by Hanna Rosin
The author of Black Water, a novel based on the incident, weighs in at the Guardian.
Yet if one weighs the life of a single young woman against the accomplishments of the man President Obama has called the greatest Democratic senator in history, what is one to think?
The poet John Berryman once wondered: "Is wickedness soluble in art?". One might rephrase, in a vocabulary more suitable for our politicized era: "Is wickedness soluble in good deeds?"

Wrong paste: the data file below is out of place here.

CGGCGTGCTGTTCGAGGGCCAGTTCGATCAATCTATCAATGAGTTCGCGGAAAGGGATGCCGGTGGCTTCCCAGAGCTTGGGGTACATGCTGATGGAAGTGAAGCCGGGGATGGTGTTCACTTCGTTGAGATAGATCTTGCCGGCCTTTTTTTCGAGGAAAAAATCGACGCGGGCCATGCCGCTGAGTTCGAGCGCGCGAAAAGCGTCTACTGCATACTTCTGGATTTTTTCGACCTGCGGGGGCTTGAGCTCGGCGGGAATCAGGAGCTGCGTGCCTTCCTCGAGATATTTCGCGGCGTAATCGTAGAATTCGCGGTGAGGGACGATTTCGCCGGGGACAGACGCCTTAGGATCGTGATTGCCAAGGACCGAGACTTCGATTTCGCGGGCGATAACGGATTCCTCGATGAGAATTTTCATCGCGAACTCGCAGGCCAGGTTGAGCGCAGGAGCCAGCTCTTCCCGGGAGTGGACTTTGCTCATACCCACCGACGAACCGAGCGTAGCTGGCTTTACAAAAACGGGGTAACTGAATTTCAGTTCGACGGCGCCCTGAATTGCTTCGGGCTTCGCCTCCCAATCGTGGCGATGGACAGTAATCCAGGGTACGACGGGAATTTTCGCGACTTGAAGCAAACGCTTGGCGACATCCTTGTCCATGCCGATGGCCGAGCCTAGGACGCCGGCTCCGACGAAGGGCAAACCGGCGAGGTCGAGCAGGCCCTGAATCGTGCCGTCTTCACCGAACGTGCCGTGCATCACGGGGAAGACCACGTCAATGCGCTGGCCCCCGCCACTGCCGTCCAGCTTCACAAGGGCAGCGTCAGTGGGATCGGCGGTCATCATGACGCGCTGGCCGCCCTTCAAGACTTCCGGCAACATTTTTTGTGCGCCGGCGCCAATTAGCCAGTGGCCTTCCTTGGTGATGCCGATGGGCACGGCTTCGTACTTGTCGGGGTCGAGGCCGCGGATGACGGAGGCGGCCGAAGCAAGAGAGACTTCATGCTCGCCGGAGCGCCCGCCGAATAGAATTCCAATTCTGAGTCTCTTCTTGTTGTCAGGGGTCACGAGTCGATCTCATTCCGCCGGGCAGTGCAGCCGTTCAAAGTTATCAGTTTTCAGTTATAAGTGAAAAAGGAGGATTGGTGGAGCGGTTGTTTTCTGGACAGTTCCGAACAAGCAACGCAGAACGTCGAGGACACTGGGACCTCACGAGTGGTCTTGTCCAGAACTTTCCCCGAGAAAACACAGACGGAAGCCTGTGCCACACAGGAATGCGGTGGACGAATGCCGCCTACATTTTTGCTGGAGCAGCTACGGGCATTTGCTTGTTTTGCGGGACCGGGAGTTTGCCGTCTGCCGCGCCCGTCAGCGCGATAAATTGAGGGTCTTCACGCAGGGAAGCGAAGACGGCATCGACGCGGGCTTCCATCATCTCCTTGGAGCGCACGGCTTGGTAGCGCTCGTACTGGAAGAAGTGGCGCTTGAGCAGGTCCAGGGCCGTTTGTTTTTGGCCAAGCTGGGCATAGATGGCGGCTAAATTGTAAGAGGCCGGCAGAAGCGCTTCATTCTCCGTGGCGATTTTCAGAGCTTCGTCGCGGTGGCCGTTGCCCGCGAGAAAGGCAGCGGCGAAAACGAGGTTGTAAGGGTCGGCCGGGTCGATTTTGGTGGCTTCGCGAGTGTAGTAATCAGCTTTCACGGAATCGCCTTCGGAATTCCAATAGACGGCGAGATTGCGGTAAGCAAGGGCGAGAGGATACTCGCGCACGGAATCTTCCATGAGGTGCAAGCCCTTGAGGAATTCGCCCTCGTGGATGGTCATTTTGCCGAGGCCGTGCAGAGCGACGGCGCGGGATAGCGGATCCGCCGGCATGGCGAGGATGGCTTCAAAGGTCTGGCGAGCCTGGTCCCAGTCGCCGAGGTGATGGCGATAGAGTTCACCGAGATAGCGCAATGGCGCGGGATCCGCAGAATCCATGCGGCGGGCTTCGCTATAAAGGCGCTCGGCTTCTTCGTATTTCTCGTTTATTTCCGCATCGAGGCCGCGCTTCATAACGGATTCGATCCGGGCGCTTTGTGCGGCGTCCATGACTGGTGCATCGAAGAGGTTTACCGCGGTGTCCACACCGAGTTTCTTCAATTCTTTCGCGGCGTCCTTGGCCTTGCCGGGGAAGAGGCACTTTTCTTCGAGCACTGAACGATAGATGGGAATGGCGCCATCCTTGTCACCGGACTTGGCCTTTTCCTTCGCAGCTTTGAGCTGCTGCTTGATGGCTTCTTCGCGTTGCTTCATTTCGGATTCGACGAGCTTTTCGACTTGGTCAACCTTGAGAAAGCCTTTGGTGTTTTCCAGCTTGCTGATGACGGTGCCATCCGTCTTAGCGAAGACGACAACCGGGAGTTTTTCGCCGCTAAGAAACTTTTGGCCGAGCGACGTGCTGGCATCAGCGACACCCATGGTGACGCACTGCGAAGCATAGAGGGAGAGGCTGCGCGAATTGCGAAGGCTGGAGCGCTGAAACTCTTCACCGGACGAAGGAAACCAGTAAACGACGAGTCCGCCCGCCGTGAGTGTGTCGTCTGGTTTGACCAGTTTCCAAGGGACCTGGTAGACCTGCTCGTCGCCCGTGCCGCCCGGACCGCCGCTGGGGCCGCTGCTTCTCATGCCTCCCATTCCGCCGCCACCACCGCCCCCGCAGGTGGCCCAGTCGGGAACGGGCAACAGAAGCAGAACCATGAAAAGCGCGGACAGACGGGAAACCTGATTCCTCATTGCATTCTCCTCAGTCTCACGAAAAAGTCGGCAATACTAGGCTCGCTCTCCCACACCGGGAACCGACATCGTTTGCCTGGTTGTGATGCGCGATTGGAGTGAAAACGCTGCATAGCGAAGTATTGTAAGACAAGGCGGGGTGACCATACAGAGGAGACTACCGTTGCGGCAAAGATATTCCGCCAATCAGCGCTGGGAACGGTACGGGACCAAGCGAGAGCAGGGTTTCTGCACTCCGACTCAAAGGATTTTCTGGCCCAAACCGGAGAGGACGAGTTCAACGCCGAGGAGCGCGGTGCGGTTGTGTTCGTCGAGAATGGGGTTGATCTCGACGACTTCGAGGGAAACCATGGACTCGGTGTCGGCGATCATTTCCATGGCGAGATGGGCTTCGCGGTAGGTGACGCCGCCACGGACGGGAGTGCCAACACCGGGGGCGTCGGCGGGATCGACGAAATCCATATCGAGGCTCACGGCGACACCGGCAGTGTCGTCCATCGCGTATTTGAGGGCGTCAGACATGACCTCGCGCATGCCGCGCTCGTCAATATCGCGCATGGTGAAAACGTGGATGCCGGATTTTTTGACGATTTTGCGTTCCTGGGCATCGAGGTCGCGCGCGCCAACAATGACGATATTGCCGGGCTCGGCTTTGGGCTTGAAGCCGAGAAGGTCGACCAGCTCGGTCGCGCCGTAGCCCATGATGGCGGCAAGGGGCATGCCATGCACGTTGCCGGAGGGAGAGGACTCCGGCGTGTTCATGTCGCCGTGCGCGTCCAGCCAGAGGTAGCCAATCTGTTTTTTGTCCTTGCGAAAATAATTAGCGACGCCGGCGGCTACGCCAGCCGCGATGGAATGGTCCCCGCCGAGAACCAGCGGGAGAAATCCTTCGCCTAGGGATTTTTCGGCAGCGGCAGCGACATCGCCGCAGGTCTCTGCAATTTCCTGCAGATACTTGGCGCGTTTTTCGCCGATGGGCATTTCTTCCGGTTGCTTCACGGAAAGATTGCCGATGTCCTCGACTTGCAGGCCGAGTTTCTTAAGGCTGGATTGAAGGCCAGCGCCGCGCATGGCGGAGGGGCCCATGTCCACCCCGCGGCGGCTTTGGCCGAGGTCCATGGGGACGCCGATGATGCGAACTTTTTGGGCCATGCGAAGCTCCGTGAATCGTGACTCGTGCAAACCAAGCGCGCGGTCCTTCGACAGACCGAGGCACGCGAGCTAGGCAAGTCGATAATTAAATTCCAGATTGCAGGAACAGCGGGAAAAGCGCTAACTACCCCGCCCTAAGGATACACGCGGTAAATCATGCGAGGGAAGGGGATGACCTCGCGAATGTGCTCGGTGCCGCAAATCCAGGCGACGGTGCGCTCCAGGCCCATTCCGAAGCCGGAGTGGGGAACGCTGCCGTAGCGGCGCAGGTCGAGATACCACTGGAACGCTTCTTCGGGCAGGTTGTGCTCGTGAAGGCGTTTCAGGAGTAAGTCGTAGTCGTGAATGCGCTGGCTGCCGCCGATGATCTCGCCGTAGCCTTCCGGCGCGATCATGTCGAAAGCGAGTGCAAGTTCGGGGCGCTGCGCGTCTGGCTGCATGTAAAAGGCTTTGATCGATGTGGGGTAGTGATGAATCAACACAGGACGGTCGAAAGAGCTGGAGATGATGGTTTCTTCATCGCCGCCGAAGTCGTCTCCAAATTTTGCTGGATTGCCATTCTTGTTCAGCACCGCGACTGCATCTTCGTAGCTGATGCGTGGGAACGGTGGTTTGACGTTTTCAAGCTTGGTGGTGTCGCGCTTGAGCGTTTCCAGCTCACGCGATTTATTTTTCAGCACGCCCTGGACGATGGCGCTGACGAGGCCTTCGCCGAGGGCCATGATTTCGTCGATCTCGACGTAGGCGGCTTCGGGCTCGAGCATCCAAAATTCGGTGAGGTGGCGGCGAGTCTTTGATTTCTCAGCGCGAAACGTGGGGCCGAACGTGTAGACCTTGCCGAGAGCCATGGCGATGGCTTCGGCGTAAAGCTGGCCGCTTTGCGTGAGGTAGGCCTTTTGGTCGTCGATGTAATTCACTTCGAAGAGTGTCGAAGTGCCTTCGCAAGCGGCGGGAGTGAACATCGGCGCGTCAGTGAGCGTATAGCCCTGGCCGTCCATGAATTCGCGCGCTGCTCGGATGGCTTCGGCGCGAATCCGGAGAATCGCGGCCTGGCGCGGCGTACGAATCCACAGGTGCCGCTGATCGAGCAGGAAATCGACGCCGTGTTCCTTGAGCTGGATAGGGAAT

This paradox lies at the heart of so much of public life: individuals of dubious character and cruel deeds may redeem themselves in selfless actions. Fidelity to a personal code of morality would seem to fade in significance as the public sphere, like an enormous sun, blinds us to all else.
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